I wanted to launch a few commands simultaneously in tmux or gnome-terminal or xfterminal , every different tab with a single command running , and close that tab when that command finishes.

Any other software is welcomed as well

I wanted to issue a single script to do the job , e.g XX "cmd1" "cmd2" "cmd3"


Open a tmux session and start the first command. Then launch more commands on new windows and evenly distribute the window sizes at the end.

tmux \
  new-session  "command1 ; read" \; \
  split-window "command2 ; read" \; \
  split-window "command3 ; read" \; \
  split-window "command4 ; read" \; \
  select-layout even-vertical

The read after each command causes the window to stay open after the command has finished so that you can read the output.

  • 2
    This answer deserves more votes. Thanks man. Jun 2 '17 at 6:16
  • How would you keep the windows opened after the commands are done? Mar 26 at 4:16
tmux new -d -s my-session 'echo window-1 pane-1; sleep 8' \; \
          split-window -d 'echo window-1 pane-2; sleep 6' \; down-pane \; \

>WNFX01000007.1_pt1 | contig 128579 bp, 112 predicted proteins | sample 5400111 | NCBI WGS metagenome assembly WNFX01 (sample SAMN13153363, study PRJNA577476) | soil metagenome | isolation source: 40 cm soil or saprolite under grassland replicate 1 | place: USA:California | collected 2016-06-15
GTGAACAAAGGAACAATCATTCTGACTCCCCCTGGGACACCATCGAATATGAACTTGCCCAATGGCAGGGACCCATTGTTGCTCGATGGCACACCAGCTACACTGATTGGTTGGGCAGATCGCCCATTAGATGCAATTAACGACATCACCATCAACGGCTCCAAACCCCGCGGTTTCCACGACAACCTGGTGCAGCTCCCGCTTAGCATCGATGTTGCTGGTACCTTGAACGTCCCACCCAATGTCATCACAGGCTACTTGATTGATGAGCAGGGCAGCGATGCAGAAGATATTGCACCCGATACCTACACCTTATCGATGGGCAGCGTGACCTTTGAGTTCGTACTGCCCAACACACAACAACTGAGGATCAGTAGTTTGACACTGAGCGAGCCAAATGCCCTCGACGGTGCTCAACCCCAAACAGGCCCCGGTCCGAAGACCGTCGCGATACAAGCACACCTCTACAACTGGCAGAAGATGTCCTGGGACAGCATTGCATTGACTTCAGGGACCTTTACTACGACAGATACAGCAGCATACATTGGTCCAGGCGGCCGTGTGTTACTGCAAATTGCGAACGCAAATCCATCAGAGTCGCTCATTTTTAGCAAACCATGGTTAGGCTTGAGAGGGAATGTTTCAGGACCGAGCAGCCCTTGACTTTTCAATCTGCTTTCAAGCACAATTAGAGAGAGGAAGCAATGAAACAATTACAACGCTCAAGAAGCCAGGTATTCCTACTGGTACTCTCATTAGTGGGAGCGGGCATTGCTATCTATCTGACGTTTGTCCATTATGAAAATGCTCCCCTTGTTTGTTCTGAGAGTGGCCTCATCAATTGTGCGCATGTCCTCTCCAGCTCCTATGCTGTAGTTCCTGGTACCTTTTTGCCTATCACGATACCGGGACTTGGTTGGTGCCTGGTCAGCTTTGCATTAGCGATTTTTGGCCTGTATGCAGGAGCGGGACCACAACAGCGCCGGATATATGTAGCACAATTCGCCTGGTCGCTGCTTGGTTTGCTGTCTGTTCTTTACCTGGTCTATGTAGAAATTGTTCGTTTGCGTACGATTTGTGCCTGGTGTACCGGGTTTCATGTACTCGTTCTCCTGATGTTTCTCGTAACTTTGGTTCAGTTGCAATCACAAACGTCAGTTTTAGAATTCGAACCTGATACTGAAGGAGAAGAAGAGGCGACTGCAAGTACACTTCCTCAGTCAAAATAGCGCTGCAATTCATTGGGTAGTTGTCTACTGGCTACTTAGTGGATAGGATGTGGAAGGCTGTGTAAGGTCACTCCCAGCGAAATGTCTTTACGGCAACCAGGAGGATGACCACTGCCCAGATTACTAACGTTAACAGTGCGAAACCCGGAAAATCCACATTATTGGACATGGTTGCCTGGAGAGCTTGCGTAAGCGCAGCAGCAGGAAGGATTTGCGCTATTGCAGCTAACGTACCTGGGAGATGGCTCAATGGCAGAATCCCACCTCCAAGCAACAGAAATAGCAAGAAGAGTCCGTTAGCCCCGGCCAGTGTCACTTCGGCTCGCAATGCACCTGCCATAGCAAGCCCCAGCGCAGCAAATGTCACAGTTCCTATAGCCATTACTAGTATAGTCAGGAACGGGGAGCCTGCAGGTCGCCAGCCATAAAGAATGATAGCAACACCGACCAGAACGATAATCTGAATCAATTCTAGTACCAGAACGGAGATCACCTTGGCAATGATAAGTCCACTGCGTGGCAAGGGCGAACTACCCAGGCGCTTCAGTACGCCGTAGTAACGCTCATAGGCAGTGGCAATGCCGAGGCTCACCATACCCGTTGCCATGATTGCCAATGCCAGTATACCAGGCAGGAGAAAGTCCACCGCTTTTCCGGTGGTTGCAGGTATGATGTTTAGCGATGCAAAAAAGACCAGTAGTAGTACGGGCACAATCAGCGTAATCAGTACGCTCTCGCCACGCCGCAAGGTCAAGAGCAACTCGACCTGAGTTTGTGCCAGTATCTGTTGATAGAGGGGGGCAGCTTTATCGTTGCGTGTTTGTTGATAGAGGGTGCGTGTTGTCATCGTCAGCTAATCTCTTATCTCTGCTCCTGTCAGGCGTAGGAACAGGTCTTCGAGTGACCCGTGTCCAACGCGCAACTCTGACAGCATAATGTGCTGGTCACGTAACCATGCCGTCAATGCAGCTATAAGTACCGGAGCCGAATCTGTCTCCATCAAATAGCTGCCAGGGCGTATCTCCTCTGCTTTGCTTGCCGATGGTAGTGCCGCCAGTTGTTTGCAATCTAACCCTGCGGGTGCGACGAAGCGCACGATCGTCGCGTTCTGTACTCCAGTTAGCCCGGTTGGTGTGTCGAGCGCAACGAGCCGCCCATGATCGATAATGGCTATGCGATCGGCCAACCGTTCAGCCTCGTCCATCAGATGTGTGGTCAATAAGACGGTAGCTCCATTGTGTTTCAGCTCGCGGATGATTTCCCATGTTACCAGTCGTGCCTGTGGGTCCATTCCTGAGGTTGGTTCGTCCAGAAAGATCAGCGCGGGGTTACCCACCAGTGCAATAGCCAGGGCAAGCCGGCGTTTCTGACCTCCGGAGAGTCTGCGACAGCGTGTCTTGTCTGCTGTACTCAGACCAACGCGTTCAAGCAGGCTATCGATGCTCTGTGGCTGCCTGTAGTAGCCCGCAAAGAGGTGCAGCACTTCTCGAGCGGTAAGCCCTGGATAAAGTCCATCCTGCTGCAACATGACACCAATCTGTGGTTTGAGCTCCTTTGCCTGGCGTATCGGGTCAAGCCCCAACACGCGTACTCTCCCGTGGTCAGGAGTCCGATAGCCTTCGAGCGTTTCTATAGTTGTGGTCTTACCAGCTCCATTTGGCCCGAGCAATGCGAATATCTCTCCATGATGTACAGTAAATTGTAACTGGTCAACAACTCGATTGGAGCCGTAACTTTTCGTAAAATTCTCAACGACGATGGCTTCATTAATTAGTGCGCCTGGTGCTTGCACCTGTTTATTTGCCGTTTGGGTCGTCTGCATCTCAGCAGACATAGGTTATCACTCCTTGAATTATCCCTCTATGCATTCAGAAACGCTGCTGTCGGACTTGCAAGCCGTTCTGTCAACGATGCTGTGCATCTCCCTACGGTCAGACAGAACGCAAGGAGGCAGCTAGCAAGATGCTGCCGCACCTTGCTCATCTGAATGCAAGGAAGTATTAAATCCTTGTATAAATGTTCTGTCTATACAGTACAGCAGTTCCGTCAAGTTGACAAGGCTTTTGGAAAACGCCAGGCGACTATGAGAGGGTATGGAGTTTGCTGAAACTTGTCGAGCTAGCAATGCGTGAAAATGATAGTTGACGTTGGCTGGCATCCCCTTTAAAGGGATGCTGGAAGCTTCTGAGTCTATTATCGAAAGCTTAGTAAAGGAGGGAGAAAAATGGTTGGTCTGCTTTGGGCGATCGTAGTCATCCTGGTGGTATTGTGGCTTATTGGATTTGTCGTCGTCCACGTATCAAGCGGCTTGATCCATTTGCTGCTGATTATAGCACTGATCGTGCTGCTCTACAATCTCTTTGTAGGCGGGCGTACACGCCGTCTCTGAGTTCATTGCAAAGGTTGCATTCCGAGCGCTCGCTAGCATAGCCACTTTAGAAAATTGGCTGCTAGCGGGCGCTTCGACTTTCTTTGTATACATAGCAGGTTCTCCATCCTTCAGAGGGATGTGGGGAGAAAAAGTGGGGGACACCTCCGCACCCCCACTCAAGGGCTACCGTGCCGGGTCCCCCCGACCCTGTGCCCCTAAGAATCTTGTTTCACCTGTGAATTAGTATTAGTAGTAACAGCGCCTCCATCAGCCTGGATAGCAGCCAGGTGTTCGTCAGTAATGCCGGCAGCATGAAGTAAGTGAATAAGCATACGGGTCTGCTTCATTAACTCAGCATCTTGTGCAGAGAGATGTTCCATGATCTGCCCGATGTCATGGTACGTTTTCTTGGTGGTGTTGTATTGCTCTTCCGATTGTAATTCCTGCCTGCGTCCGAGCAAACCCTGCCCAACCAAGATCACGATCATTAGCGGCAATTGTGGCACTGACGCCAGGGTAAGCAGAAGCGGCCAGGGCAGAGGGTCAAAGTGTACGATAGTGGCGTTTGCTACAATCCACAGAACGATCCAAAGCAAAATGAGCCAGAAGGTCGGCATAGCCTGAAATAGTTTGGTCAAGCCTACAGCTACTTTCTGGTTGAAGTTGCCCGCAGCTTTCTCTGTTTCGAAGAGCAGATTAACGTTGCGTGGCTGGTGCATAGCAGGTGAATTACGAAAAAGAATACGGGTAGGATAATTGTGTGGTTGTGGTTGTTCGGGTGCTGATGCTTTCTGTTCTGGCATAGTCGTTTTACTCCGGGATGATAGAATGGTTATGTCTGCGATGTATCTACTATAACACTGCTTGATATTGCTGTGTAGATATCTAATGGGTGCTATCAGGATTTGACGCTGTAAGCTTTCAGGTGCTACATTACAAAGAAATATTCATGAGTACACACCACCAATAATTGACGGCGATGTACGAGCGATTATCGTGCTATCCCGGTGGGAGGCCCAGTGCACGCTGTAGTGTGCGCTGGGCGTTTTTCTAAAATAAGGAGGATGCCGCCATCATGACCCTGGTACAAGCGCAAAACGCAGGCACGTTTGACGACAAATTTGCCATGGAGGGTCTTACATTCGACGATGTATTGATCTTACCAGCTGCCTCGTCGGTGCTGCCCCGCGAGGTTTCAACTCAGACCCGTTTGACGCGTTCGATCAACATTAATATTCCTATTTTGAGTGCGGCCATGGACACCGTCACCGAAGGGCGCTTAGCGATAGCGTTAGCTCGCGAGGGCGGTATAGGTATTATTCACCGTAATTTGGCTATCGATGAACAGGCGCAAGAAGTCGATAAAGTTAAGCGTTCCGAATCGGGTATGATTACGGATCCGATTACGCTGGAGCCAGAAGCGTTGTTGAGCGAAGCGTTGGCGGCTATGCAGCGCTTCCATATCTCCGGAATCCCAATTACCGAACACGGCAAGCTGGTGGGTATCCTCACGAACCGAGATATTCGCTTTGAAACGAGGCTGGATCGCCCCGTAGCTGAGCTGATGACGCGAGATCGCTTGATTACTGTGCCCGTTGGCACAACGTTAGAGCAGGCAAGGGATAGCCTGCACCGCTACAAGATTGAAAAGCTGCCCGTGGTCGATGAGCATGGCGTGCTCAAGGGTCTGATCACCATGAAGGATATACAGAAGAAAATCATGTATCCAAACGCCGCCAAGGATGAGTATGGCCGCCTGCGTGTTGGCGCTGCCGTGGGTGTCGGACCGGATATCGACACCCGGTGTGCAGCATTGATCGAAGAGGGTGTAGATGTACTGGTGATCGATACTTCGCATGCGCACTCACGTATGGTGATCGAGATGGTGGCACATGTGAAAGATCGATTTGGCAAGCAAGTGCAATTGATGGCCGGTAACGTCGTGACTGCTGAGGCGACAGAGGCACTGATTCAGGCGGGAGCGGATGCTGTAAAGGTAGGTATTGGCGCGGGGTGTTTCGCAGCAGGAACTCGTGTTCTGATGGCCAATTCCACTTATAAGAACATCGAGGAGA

new-window -d 'echo window-2;        sleep 4' \; next-window \; \
                attach \;

The above is a running example of the general idea ... more here: How to run streamripper and mplayer in a split-screen X terminal, via a single script


If it's always the same configuration of programs, you can use a tool like teamocil.

You'll need to create with a configuration (e.g. ~/.teamocil/sample), which contains something like:

  - name: my-first-window
    root: ~/Projects/foo-www
      before: "rvm use 1.9.2"
      after: "echo 'I am done initializing this split.'"
      - cmd: "git status"
      - cmd: "bundle exec rails server --port 4000"
        width: 50
      - cmd:
          - sudo service memcached start
          - sudo service mongodb start
        height: 50

And then you can run: tmux new-session -d "teamocil sample" \; attach


With gnome-terminal it would be:

gnome-terminal --window -e 'cmd1' --tab -e 'cmd2' --tab -e 'cmd3'

Each tab will be closed after its command is finished.

  • great as well , but i do prefer tmux this time ;-P
    – daisy
    Oct 16 '11 at 10:52

Your Answer

By clicking “Post Your Answer”, you agree to our terms of service, privacy policy and cookie policy

Not the answer you're looking for? Browse other questions tagged or ask your own question.